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What Is the Lacrimal Sac?

By Andy Josiah
Updated Mar 03, 2024
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The lacrimal sac is the upper widened part of the nasolacrimal duct, which is known as the tear duct in layman's terms. In turn, the tear duct is one of the main parts of the lacrimal apparatus. The lacrimal sac plays a role in the production and drainage of tears in the eyes.

With an oval shape, the lacrimal sac has a length of around 0.47 to 0.59 inches (12 to 15 mm). The upper end of the sac has a closed and rounded structure. Its lower end runs into the tear duct. Coverin the sac's outer surface is a fibrous part of the medial palpebral ligament, or tendo oculi, which is responsible for attaching the plate of the eyelids' edges with the eye socket. The muscle responsible for closing the eyelids — orbicularis oculi — crosses the sac's inner surface.

Placed in a deep furrow, the lacrimal sac is created by the lacrimal bone and the frontal process of the maxilla. The tinniest and least sturdy of the face's bones, the lacrimal bone houses the sac from its upper half via an opening called the lacrimal fossa, or fossa for the lacrimal sac. This opening's lower part is where the tear duct is located. The frontal process of the maxilla, or the upper jaw, is involved with the sac's formation by uniting with the inner margin of the lacrimal bone's longitudinal groove called the lacrimal sulcus, or sulcus lacrimalis.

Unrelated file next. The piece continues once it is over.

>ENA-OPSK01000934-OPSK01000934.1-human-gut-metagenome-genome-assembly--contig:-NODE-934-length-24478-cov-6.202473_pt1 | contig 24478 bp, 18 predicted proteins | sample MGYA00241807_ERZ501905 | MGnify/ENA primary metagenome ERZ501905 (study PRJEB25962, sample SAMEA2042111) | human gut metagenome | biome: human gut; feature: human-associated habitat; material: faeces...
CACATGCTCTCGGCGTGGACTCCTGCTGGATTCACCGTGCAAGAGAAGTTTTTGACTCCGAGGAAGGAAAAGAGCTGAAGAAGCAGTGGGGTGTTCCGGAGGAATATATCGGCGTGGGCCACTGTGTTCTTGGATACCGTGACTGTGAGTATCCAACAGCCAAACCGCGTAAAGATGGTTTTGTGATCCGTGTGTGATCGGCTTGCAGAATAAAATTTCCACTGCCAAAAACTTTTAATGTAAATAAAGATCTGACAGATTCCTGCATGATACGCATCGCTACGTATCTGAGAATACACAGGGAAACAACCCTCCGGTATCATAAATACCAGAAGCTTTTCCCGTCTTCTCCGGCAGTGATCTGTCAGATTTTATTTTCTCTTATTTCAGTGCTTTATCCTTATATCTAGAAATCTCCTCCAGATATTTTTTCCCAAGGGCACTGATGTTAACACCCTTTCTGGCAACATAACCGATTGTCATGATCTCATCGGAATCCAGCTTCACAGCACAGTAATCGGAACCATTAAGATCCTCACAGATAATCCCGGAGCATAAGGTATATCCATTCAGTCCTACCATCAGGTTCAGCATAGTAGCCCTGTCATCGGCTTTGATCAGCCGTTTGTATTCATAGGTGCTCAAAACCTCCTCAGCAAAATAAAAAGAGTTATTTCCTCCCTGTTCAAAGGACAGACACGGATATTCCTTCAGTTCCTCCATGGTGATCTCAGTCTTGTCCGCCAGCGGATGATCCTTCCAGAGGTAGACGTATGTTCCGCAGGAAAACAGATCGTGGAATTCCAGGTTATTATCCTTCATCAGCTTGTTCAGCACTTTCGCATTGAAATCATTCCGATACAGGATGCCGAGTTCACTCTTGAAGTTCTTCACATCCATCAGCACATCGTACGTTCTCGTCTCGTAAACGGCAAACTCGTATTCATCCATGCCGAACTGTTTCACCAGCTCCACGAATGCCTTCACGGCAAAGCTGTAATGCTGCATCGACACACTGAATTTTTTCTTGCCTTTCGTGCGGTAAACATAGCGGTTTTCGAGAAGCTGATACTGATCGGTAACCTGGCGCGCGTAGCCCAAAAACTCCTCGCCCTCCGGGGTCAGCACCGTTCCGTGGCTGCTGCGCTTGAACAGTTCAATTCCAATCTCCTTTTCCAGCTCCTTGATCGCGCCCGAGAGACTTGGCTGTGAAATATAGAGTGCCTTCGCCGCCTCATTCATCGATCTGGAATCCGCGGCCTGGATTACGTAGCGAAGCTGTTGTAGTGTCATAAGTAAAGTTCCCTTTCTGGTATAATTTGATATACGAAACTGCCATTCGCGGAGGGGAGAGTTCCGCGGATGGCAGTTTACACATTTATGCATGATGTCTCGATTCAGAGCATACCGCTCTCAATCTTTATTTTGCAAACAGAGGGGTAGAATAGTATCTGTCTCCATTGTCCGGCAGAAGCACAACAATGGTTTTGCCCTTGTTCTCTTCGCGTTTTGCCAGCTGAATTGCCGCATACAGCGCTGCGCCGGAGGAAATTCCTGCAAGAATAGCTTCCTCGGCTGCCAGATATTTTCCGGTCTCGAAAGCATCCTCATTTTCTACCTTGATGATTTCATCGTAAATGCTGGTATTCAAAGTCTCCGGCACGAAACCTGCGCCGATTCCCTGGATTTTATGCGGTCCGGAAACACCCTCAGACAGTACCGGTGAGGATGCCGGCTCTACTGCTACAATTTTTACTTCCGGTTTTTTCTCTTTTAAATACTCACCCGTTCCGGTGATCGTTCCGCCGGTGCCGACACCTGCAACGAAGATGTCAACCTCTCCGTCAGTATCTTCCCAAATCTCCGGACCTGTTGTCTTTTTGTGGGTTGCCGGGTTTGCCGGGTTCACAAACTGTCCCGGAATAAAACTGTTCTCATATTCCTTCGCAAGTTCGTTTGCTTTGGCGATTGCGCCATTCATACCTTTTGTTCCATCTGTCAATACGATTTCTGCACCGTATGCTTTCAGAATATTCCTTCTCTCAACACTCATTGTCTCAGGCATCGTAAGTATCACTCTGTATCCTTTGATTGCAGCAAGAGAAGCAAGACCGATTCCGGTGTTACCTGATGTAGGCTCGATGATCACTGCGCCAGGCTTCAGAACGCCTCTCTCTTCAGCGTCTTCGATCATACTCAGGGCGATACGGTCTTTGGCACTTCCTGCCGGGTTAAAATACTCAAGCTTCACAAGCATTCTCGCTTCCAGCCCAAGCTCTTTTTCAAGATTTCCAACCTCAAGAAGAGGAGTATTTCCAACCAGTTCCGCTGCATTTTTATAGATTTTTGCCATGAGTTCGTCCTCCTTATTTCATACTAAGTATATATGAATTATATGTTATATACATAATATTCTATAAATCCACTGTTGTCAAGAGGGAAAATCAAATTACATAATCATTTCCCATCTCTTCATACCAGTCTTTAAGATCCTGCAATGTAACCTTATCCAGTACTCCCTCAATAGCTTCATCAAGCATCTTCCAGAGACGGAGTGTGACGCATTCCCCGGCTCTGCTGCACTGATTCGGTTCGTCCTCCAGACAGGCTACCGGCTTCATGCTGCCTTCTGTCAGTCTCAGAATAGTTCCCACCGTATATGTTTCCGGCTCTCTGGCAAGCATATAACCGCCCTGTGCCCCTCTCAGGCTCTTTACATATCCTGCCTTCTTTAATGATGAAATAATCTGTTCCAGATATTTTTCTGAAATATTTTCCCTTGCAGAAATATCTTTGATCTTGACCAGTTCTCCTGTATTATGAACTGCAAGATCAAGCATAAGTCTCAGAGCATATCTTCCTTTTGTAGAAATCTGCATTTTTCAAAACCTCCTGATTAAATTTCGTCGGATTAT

The lacrimal sac connects two parts of the lacrimal apparatus: the lacrimal canaliculi and the nasolacrimal duct. It drains tears from the surface of the eye via the lacrimal canaliculi, which is just as commonly called the lacrimal canals and lacrimal ducts. These are connected to the sac by the superior duct, which travels to it in a middle-downward fashion, and the longer and bigger inferior duct beneath the superior duct, which runs in a horizontal course. The tear duct then transports the tears from the sac to the nasal cavity, thus the "naso" prefix.

In some cases, the nasolacrimal duct may collect excess tears from the lacrimal sac. The excess fluid is then deposited into the inferior nasal meatus, which is the largest of the nose's three openings. This explains why the nose begins to run when a person cries or has watery eyes due to an allergic reaction. Also, excess tears can be facilitated by the orbicularis oculi. This especially happens during blinking as the lacrimal sac pumps in an inwardly and outwardly fashion.

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